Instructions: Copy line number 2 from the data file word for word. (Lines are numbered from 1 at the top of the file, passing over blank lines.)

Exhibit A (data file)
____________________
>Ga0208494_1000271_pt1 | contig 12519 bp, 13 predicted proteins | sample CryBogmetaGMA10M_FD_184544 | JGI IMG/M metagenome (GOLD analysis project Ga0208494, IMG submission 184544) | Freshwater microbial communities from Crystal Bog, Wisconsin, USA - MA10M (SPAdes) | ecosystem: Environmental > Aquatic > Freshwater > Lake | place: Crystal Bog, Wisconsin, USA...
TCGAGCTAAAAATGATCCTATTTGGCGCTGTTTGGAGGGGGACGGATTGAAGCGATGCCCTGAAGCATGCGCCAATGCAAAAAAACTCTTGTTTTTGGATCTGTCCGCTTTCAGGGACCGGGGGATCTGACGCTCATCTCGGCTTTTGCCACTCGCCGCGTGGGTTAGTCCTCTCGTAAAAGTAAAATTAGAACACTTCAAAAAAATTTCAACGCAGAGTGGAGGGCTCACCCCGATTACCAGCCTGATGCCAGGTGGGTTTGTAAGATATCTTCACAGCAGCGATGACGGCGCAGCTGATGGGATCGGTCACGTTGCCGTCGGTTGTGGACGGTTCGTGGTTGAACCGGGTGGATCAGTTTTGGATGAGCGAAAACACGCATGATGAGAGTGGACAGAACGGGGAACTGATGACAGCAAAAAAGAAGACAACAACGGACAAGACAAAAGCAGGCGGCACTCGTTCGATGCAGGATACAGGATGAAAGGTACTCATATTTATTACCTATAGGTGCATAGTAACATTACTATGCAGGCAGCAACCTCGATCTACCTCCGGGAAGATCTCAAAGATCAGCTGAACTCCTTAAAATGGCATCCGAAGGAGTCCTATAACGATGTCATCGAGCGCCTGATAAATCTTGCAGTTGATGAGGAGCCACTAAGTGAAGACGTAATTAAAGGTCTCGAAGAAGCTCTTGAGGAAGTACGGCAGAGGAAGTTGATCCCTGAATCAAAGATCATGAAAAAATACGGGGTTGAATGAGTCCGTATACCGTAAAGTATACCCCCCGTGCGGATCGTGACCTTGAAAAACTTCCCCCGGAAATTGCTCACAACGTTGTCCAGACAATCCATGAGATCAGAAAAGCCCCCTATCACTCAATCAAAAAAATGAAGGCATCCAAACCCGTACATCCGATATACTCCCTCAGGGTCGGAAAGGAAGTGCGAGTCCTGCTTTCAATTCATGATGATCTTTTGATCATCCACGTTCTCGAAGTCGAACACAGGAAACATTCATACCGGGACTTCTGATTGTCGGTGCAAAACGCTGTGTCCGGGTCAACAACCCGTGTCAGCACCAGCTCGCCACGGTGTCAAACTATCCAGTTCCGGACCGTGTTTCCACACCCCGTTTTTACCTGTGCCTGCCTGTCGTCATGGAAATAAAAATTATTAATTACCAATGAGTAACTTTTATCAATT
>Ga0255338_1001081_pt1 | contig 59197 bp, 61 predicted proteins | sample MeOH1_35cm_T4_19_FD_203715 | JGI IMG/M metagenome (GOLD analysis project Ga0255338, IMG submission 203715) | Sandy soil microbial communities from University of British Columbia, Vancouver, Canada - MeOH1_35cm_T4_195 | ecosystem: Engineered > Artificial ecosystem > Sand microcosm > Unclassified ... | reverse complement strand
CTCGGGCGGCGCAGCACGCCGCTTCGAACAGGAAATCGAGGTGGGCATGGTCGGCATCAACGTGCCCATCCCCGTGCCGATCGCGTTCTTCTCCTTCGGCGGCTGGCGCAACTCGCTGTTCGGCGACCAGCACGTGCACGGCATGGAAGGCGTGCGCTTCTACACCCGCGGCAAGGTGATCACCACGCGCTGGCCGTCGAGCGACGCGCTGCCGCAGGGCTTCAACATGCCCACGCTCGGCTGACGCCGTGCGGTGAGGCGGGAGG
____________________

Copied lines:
TCGAGCTAAAAATGATCCTATTTGGCGCTGTTTGGAGGGGGACGGATTGAAGCGATGCCCTGAAGCATGCGCCAATGCAAAAAAACTCTTGTTTTTGGATCTGTCCGCTTTCAGGGACCGGGGGATCTGACGCTCATCTCGGCTTTTGCCACTCGCCGCGTGGGTTAGTCCTCTCGTAAAAGTAAAATTAGAACACTTCAAAAAAATTTCAACGCAGAGTGGAGGGCTCACCCCGATTACCAGCCTGATGCCAGGTGGGTTTGTAAGATATCTTCACAGCAGCGATGACGGCGCAGCTGATGGGATCGGTCACGTTGCCGTCGGTTGTGGACGGTTCGTGGTTGAACCGGGTGGATCAGTTTTGGATGAGCGAAAACACGCATGATGAGAGTGGACAGAACGGGGAACTGATGACAGCAAAAAAGAAGACAACAACGGACAAGACAAAAGCAGGCGGCACTCGTTCGATGCAGGATACAGGATGAAAGGTACTCATATTTATTACCTATAGGTGCATAGTAACATTACTATGCAGGCAGCAACCTCGATCTACCTCCGGGAAGATCTCAAAGATCAGCTGAACTCCTTAAAATGGCATCCGAAGGAGTCCTATAACGATGTCATCGAGCGCCTGATAAATCTTGCAGTTGATGAGGAGCCACTAAGTGAAGACGTAATTAAAGGTCTCGAAGAAGCTCTTGAGGAAGTACGGCAGAGGAAGTTGATCCCTGAATCAAAGATCATGAAAAAATACGGGGTTGAATGAGTCCGTATACCGTAAAGTATACCCCCCGTGCGGATCGTGACCTTGAAAAACTTCCCCCGGAAATTGCTCACAACGTTGTCCAGACAATCCATGAGATCAGAAAAGCCCCCTATCACTCAATCAAAAAAATGAAGGCATCCAAACCCGTACATCCGATATACTCCCTCAGGGTCGGAAAGGAAGTGCGAGTCCTGCTTTCAATTCATGATGATCTTTTGATCATCCACGTTCTCGAAGTCGAACACAGGAAACATTCATACCGGGACTTCTGATTGTCGGTGCAAAACGCTGTGTCCGGGTCAACAACCCGTGTCAGCACCAGCTCGCCACGGTGTCAAACTATCCAGTTCCGGACCGTGTTTCCACACCCCGTTTTTACCTGTGCCTGCCTGTCGTCATGGAAATAAAAATTATTAATTACCAATGAGTAACTTTTATCAATT